IMF: Germany should strengthen the foundations of economic success

The International Monetary Fund (IMF) believes that Germany should use its currently favourable cyclical position to undertake reforms. The preliminary conclusions reached by an IMF delegation visiting Germany as part of the "Article IV consultations" note that "[it] is a good time to look at the future and strengthen the foundations of continued economic success and financial stability". The views expressed in the statement are those of the IMF Staff and do not necessarily represent the views of the IMF's Executive Board.

The IMF’s experts expect the upturn in Germany to continue in 2015, with growth being driven mainly by private consumption, underpinned by a strong increase in disposable income. Moreover, they also believe that net exports will support the momentum of German growth.

IMF economists believe that German growth could potentially be higher than forecast if the transmission of lower energy prices or the ECB’s bond purchases to growth proves more powerful than expected. However, major downside risks to growth could include potentially weaker growth in Germany’s trading partners or, to quote the conclusions, "renewed stress in the euro area triggered by policy uncertainty or faltering reforms in some countries."

Criticism of high current account surpluses

In the preliminary conclusions, the IMF’s experts were critical of Germany’s already-high current account surplus, asserting that falling energy prices and exchange rate depreciation would boost it even further. It is regarded by the delegation as a source of concern since demand in advanced economies is still weak even in spite of ultra-expansionary monetary policies.

At the IMF/World Bank Spring Meetings in Washington, DC in mid-April, Bundesbank President Jens Weidmann rejected proposals to take economic policy measures to reduce the current account surplus. Mr Weidmann noted at the time that German enterprises were very well positioned in the global sales markets and thus accordingly successful, and that the export surpluses were the outcome of countless, mostly private sector and free decisions taken by enterprises and consumers at home and abroad.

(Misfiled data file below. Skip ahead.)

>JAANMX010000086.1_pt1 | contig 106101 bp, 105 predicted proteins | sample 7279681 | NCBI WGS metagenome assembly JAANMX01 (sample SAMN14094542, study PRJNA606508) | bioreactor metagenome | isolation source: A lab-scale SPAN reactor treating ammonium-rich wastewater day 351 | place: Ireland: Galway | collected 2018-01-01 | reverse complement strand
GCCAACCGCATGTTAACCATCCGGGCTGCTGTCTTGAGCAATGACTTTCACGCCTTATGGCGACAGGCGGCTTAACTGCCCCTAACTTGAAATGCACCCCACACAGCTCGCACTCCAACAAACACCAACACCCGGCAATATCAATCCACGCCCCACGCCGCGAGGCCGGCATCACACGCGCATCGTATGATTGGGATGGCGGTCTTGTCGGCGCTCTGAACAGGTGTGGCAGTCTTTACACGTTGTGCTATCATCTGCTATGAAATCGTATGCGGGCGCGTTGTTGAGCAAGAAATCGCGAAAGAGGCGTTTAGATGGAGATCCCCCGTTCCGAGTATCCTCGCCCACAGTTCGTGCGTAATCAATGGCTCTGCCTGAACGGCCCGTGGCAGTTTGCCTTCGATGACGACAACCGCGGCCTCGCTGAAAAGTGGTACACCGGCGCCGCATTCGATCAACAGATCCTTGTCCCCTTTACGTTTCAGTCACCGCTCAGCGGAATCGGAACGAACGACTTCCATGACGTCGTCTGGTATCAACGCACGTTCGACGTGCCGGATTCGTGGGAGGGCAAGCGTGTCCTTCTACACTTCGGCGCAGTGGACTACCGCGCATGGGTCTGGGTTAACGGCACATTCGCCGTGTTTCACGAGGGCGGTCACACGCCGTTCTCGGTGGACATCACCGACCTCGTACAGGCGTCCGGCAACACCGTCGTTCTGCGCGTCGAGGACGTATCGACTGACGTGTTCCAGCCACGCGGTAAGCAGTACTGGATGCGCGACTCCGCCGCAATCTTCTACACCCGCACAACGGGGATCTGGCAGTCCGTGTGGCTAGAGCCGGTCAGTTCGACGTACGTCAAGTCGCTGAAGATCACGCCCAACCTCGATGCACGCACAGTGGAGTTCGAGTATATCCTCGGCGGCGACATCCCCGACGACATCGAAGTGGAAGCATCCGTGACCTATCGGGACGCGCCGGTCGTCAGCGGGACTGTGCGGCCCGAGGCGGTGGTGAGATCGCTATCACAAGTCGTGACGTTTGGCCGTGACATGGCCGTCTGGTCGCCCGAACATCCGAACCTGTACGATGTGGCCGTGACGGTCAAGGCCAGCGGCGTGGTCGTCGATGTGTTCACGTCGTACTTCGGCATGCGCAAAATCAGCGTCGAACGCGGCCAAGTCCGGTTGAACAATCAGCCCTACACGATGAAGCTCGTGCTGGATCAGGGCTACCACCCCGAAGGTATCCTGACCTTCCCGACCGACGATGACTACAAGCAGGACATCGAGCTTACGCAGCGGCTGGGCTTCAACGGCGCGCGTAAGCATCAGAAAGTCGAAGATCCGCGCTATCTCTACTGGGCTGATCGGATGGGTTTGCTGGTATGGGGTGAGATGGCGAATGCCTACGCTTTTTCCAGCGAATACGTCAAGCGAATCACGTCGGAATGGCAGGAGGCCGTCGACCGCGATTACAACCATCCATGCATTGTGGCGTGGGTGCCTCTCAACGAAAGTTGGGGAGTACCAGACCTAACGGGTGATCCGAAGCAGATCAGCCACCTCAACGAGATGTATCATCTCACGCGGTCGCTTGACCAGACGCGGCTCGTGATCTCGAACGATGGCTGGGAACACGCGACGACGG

Policy recommendations

In the preliminary conclusions of the Article IV consultations, the IMF's economists prescribe key policy recommendations for Germany. They see even greater leeway for public investment within the scope of current fiscal rules.

Moreover, they feel that Germany should reduce disincentives for women to work full-time in order to mitigate the adverse effects of a fall in the labour supply. Examples given by IMF staff include the currently high marginal tax burden faced by secondary earners, as well as the current undersupply of child care services and after-school programmes in Germany.

Greater competition, in the opinion of the IMF economists, could make the services sector more dynamic. Unlike in the strong manufacturing sector, productivity growth in services has remained sluggish.

In order to prevent future real estate market bubbles, the preliminary conclusions propose introducing additional macroprudential toolkit instruments in the area of mortgage lending. Examples include loan-to-value or debt-service-to-income ceilings.

Article IV consultations

The IMF conducts consultations with its member countries annually, the underlying principles of which are codified in Article IV of the IMF Articles of Agreement. Together with the Federal Ministry of Finance, the Bundesbank exercises Germany’s rights and responsibilities in the IMF. It cooperates with the IMF in the Fund’s surveillance of Germany’s economic and fiscal policy through the Article IV consultations. At the end of the Article IV consultation process, the staff report, following management approval, is submitted to the IMF Executive Board for discussion.